“The entire life sciences industry is committed to reducing animal testing, and all organizations are looking at how this can be done effectively,” said Dr. Matthew Clark, director of scientific services at Elsevier.
The study analyzed 1,637,449 adverse events (AEs) reported for both humans and the five most commonly used animals in US Food and Drug Administration (FDA) and European Medicines Authority (EMA) regulatory documents for 3,290 approved drugs and formulations.
Recently published in the Journal of Regulatory Toxicology and Pharmacology, the study was co-authored by Clark and Dr. Thomas Steger-Hartmann, head of investigational toxicology at Bayer AG.
“We already know that animal testing has some predictive capabilities for humans but there has never been a study on this broad scale before to look at the level of exact concordance, using data mined from regulatory submissions,” Clark told us.
Of the study’s key results, Steger-Hartmann explained that the species most frequently used in toxicology (rat and dog) “are performing well with regard to identifying adverse events in humans.”
“The study also found that the negative predictive value is low for many adverse events,” he told us: Namely, “no findings in animal often does not mean that no adverse events will occur in humans.”
This was one of the most interesting study findings, Clark said, adding that “some effects observed in some animal species do not imply high risk for humans.” Though cardiac events showed a high degree of concordance between animals and humans, he explained.
“The analysis allows a researcher to estimate the human risk implied by a given observed effect in an animal,” Clark said. “With access to this kind of information, researchers can design safer clinical trials in the future.”
Designing safer clinical trials
The industry has been working to reduce the amount of animal testing in drug development for some time, yet as Clark noted, standards regarding patient safety are paramount: “This study demonstrates how big data can help navigate that dilemma by designing trials that are altered to potential risks, and refine the selection of patients for the trial,” he said.
Additionally, animal testing may be reduced by focusing on the species which best predict human risks for the adverse events in question, Clark explained. “These data on the species that are most predictive for an adverse event are key to supporting the shift to adopt evidence-based medicine,” he added.
Moving forward, Clark said he hopes companies will pay attention to big data analysis – which Steger-Hartmann noted “need careful assessment and interpretation.”
At Bayer, Steger-Hartmann said the company will use the study outcomes and tools developed “for adapting individual study programs by assessing the concordance for certain adverse events we expect for specific indications.”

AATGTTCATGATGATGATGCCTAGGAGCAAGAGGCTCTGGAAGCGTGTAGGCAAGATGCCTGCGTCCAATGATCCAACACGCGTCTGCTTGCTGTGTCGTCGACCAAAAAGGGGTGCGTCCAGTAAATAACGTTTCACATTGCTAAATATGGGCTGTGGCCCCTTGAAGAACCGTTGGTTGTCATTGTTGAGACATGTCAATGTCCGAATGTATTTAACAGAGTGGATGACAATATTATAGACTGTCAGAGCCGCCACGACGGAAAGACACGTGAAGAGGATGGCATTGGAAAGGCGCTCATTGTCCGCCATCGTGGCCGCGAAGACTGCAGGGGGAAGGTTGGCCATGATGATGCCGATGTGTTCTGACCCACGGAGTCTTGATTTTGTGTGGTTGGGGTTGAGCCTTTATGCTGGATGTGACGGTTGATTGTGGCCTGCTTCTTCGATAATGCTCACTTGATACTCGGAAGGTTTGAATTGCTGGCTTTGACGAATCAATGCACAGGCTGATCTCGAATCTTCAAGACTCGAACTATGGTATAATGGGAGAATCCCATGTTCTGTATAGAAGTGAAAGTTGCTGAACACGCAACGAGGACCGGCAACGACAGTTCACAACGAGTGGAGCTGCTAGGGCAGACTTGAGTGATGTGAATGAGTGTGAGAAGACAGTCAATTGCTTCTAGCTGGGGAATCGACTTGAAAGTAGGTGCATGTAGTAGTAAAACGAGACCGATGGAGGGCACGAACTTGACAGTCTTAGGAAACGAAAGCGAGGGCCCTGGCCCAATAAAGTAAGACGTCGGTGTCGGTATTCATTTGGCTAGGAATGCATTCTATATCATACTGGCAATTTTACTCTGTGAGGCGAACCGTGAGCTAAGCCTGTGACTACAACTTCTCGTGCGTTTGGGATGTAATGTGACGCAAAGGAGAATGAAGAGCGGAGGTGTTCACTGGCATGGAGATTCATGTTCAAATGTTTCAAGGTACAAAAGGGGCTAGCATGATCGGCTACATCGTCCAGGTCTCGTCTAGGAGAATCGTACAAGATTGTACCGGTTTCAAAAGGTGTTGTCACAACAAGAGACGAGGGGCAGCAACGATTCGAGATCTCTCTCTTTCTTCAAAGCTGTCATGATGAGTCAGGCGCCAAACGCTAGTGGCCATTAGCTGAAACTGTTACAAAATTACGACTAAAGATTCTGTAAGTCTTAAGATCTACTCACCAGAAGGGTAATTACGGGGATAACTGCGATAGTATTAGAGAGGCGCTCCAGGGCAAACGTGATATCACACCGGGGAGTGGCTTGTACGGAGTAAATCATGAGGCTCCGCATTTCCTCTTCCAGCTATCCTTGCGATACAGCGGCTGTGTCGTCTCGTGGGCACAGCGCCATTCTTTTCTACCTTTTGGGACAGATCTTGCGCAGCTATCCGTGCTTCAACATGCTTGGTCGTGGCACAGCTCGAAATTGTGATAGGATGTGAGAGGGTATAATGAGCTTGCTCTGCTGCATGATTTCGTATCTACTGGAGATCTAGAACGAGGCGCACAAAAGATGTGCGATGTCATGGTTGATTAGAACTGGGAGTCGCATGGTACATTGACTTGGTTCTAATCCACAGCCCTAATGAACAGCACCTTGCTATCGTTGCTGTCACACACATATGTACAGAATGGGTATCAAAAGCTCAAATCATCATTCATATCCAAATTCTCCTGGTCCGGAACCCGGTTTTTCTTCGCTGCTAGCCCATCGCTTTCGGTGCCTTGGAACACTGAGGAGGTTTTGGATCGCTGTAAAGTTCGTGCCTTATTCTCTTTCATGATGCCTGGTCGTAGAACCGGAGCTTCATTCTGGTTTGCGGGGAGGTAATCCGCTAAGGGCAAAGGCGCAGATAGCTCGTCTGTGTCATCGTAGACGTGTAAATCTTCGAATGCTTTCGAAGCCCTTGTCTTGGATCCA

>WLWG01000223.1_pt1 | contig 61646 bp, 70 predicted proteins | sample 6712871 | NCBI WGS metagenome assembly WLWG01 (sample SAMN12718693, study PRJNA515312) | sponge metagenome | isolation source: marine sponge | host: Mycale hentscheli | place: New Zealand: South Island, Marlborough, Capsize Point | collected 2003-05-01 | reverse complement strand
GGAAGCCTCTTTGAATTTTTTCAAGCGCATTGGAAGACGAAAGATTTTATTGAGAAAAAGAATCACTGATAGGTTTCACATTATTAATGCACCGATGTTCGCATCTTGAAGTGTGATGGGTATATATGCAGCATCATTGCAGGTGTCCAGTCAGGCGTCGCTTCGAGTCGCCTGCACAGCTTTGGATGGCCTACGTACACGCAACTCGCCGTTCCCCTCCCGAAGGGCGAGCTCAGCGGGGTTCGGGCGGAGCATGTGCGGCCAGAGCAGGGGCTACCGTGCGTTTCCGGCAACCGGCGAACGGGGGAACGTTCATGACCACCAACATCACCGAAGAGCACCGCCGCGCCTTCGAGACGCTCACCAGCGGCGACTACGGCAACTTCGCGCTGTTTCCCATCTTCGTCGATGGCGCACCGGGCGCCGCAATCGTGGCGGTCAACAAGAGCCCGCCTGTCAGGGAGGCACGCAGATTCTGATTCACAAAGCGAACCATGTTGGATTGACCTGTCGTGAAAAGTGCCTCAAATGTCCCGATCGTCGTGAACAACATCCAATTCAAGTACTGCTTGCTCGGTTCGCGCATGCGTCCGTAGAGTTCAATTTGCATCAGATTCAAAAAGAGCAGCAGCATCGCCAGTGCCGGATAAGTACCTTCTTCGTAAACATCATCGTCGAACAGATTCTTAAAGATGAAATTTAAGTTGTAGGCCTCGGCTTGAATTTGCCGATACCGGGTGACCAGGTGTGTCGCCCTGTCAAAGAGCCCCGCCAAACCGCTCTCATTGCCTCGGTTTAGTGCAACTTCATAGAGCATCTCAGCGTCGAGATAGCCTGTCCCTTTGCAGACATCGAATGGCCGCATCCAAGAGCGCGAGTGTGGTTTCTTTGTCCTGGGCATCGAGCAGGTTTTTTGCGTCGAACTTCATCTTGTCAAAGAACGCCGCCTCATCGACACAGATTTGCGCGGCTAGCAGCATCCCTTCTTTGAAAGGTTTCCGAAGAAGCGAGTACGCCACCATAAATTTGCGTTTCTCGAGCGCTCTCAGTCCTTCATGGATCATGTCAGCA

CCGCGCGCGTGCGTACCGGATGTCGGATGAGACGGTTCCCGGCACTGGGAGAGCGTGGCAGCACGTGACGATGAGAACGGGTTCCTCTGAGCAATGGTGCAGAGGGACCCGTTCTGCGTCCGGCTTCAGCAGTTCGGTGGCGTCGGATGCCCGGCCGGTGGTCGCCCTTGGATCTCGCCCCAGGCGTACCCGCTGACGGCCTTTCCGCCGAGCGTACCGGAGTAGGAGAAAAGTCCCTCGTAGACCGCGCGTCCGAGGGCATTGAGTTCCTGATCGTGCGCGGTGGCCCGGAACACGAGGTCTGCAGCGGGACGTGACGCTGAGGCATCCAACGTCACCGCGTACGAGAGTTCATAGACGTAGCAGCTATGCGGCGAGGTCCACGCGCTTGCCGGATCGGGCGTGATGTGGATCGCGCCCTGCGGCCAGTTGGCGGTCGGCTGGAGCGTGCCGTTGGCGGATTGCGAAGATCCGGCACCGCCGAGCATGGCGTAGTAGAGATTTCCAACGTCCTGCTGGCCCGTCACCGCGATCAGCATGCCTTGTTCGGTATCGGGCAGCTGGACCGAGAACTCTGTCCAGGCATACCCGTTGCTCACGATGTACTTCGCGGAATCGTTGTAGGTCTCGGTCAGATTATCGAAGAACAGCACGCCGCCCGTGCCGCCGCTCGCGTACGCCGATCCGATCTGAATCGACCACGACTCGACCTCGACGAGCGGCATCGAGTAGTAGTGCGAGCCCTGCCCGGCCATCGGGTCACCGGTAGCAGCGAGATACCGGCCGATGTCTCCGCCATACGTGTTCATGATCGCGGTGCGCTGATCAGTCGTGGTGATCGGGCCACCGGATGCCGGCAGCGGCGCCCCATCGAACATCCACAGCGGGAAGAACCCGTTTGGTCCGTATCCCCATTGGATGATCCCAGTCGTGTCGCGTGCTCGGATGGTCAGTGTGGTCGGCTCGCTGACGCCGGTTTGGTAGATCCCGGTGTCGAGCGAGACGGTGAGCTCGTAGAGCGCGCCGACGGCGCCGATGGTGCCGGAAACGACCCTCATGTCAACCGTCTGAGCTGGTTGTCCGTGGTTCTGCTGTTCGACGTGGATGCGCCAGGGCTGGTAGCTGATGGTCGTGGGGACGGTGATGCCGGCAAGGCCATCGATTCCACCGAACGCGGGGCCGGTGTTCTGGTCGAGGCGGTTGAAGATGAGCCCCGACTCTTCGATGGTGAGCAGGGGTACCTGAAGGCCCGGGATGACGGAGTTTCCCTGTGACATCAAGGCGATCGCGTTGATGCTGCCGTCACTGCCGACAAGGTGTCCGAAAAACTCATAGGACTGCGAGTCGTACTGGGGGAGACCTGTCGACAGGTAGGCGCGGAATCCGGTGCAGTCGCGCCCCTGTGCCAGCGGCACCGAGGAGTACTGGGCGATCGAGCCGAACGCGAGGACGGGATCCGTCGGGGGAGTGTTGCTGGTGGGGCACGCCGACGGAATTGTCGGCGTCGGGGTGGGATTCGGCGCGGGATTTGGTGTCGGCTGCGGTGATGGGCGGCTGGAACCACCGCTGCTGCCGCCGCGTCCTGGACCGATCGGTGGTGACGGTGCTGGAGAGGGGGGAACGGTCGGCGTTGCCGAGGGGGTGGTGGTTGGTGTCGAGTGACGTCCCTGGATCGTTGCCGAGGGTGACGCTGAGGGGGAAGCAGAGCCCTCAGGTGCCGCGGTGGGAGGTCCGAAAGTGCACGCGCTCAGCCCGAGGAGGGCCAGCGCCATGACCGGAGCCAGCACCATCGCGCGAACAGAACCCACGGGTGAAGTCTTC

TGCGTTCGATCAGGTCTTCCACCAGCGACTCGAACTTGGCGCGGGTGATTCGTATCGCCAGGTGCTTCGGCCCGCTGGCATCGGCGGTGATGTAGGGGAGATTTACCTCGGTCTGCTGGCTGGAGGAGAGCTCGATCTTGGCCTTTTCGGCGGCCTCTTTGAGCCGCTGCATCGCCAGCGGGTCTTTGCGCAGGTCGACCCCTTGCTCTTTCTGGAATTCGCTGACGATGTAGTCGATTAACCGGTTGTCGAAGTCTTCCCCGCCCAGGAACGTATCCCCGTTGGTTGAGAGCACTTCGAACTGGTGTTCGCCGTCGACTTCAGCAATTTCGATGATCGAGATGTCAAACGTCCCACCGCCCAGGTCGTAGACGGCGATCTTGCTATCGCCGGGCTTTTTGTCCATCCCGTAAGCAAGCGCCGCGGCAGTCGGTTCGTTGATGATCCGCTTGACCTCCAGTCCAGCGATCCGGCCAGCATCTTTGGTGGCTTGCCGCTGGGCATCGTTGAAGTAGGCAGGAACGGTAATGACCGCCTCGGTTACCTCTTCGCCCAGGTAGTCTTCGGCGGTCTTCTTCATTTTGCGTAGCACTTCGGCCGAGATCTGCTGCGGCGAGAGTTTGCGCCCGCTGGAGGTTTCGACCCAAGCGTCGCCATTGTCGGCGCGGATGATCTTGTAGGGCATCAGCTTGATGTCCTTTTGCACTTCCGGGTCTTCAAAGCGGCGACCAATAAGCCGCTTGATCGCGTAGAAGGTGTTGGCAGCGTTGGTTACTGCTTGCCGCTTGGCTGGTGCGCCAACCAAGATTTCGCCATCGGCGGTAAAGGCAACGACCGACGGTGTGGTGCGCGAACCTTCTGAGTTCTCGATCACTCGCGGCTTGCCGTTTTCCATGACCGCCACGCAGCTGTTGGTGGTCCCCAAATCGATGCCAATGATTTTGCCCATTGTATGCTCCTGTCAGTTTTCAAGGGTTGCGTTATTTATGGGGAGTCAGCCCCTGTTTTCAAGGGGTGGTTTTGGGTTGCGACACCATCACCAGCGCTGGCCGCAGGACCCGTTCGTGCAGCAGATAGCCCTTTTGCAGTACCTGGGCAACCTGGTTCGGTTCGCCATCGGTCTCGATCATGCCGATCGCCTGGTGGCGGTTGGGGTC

“Bayer has a continuous interest to assess the predictivity of animal studies for human outcome,” he said, noting that the best way to reduce animal use “is to avoid studies with low predictivity for specific endpoints.”
“However, current regulatory requirements limit the possibility for large changes,” Steger-Hartmann added.
Partnering for future breakthroughs
Elsevier works closely with pharmaceutical researchers worldwide, discussing various issues and how they can be addressed. The study with Bayer was launched following several such discussions through which the topic was identified as a significant issue – and one for which Elsevier has data to help address, Clark said.
Elsevier’s PharmaPendium database provides researchers access to preclinical, clinical, and post-market data. However, while users of the database, Steger-Hartmann said Bayer did not have the internal capacity to do the necessary data mining on its own.
With support from Elsevier, Bayer provided the toxicological expertise for assessing and discussing the mining results Elsevier provided. Bayer also helped “identify pitfalls and issues of such big data analyses thus avoiding erroneous interpretation of results,” Steger-Hartmann explained.
Elsevier has since created a dataset to improve researchers’ ability to more accurately predict human risk by using parameters such as species, adverse event, and drug formulation.
According to the company, Elsevier will continue to develop the work by partnering on projects with customers and their proprietary datasets. To further improve accuracy, the researchers also plan to add additional datasets on dosing.
“The continued application of technology will help our industry make even more safe and humane breakthroughs in the future,” said Clark.
“A big data approach to the concordance of the toxicity of pharmaceuticals in animals and humans”
Authors: Matthew Clark and Thomas Steger-Hartmannb